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Noon Universe


Noon Universe

The Noon Universe (Russian term: "Мир Полудня" or "Мир Полдня" – "World of Noon") is a fictional future setting for a number of hard science fiction novels written by Arkady and Boris Strugatsky. The universe is named after Noon: 22nd Century, the chronologically first novel from the series. While the Noon Universe shares many utopian qualities with the early Star Trek universe (such as world peace and high standards of living), it has its share of problems and internal conflicts.

According to Arkady Strugatsky, at first, the brothers did not make a conscious effort to create a fictional universe. Rather, they reused characters and settings from prior works whenever they found it convenient. It wasn't until later that they began drawing on common themes and plot threads from various novels to create newer works.


  • Description 1
  • Works 2
  • Personalities 3
  • Planets 4
  • Races 5
  • Footnotes 6
  • External links 7


The victory of communism and the advance of technological progress on the Earth of the Noon Universe resulted in an over-abundance of resources and eliminated the need for most types of manual labor.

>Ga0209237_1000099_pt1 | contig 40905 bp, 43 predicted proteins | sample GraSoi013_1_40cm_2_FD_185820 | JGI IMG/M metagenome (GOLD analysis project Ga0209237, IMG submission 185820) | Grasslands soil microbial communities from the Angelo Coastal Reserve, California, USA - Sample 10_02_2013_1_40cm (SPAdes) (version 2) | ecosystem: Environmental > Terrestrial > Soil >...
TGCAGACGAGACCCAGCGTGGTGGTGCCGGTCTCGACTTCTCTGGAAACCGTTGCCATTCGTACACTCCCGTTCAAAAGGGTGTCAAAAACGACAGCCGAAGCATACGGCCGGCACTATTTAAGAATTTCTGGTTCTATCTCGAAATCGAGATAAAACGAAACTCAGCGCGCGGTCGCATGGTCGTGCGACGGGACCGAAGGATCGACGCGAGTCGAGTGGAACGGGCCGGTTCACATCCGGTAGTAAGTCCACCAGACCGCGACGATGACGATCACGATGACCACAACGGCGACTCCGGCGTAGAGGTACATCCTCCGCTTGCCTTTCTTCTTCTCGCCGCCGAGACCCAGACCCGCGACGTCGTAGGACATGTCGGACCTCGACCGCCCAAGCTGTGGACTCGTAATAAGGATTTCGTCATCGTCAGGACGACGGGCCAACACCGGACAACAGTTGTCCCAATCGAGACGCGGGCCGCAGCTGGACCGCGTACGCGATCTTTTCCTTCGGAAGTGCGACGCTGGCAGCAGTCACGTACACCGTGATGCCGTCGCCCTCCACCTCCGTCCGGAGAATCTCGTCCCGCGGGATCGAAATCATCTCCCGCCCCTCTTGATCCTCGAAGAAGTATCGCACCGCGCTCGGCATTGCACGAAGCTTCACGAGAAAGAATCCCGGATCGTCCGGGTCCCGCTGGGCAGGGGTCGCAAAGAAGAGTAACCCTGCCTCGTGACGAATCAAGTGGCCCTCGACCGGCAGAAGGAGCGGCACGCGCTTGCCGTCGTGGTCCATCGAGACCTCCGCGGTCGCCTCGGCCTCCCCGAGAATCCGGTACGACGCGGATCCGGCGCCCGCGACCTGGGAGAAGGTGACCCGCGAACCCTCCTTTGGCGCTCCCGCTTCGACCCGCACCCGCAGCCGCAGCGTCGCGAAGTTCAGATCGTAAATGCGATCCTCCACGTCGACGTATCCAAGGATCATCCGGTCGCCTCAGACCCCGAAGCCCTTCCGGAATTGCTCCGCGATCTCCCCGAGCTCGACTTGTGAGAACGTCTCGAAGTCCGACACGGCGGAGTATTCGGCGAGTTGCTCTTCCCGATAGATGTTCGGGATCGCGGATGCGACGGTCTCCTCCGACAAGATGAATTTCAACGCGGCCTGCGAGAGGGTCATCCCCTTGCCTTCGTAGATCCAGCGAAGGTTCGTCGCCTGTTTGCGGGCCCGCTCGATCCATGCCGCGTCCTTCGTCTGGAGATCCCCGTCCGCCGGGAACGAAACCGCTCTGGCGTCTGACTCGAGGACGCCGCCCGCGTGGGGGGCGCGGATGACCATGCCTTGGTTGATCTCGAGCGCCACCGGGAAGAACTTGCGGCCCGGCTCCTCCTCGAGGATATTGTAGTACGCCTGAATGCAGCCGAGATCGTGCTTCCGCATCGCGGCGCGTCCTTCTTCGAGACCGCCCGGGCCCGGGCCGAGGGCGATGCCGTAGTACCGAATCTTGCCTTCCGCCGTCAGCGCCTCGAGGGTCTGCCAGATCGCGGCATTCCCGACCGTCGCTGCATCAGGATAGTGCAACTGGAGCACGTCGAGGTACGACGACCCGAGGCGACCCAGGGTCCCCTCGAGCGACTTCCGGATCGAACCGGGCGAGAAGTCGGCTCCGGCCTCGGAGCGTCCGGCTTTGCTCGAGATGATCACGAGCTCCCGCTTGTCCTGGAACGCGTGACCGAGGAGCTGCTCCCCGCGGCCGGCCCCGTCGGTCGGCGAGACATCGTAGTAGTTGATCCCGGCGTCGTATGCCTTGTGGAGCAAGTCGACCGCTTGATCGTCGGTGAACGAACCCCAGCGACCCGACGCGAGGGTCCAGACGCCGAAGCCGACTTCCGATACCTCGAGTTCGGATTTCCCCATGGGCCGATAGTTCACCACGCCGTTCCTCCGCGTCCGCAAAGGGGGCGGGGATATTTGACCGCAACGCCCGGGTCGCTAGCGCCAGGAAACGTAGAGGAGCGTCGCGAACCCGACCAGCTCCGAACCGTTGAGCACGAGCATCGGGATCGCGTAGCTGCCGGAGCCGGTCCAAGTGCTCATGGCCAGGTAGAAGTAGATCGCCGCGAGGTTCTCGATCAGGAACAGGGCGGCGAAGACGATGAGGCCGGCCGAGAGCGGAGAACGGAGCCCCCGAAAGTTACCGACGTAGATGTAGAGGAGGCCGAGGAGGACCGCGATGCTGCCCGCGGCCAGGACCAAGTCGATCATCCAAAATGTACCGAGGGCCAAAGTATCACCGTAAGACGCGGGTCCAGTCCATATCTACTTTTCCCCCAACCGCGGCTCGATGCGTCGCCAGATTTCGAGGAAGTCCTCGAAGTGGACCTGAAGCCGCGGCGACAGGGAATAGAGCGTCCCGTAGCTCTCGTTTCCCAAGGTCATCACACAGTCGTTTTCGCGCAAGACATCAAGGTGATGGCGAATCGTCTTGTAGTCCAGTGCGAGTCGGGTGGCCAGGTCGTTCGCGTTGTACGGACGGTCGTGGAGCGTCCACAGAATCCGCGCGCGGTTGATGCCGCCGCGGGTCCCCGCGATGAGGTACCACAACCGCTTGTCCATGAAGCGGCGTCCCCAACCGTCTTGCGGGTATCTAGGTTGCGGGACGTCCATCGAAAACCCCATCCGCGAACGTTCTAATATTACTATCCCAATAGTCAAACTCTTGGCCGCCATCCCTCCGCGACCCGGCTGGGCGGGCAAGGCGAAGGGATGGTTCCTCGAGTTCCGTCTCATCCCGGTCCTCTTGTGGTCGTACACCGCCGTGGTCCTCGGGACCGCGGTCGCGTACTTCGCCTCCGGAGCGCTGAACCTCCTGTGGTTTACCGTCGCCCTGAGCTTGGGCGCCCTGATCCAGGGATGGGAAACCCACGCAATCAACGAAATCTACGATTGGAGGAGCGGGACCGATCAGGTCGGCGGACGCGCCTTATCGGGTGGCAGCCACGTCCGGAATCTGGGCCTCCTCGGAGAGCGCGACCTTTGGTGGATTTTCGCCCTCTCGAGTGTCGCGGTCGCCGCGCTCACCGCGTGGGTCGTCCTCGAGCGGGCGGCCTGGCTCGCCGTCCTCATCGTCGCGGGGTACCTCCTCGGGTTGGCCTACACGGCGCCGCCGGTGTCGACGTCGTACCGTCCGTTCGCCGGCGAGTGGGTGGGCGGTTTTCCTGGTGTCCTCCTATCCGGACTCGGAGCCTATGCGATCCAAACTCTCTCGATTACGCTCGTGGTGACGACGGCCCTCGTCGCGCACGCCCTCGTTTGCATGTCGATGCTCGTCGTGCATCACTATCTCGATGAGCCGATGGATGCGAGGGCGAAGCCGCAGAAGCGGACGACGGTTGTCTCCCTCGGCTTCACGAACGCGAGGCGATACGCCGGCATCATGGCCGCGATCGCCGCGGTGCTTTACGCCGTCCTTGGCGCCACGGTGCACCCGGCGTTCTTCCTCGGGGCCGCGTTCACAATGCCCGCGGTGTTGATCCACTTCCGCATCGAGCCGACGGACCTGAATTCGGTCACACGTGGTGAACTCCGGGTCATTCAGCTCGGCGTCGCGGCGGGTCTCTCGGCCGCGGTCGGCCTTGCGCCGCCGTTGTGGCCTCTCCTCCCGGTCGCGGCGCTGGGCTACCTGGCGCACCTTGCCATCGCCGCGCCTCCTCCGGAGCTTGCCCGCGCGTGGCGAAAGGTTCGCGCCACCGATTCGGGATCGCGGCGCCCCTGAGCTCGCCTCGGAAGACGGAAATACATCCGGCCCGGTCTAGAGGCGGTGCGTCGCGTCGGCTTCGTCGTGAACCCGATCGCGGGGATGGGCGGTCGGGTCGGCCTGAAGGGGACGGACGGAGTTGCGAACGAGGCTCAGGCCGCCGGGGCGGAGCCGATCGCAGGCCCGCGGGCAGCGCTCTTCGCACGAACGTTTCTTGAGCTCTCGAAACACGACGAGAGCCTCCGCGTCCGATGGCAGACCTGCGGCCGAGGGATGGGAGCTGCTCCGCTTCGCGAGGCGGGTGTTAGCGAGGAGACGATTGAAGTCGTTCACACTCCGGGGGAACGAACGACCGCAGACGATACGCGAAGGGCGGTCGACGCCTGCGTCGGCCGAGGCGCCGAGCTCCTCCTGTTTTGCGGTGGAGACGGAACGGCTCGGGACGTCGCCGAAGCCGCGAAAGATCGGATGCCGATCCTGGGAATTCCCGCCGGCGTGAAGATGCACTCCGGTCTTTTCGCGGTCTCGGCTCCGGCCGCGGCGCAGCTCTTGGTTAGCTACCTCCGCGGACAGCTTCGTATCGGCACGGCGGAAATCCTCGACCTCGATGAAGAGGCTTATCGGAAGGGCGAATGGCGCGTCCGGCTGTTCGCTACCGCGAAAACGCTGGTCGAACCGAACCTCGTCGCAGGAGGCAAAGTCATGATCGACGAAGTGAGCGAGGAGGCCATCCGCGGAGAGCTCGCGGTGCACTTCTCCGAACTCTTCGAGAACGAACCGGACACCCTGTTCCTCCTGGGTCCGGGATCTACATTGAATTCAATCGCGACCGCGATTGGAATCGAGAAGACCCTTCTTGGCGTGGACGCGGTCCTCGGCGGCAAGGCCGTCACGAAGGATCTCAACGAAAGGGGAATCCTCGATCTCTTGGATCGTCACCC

The most striking difference between Noon Universe and most of the other fictional sci-fi universes (most famous include Dune, Star Wars and Babylon 5) is a complete denial of territory-based imperialism, although the Wanderers might be seen as engaging in cultural imperialism. This means that no sentient race in the Noon Universe builds an inter-planetary state (republic, empire etc.) or has ever built one. Instead, most of them keep to their own planets, and the only space-faring ones (humans and, probably, Wanderers) have chosen a selfless existence assisting in the scientific development of less advanced civilizations ("progressing" or "progressorizing") rather than building a galactic empire based on their technological advantage.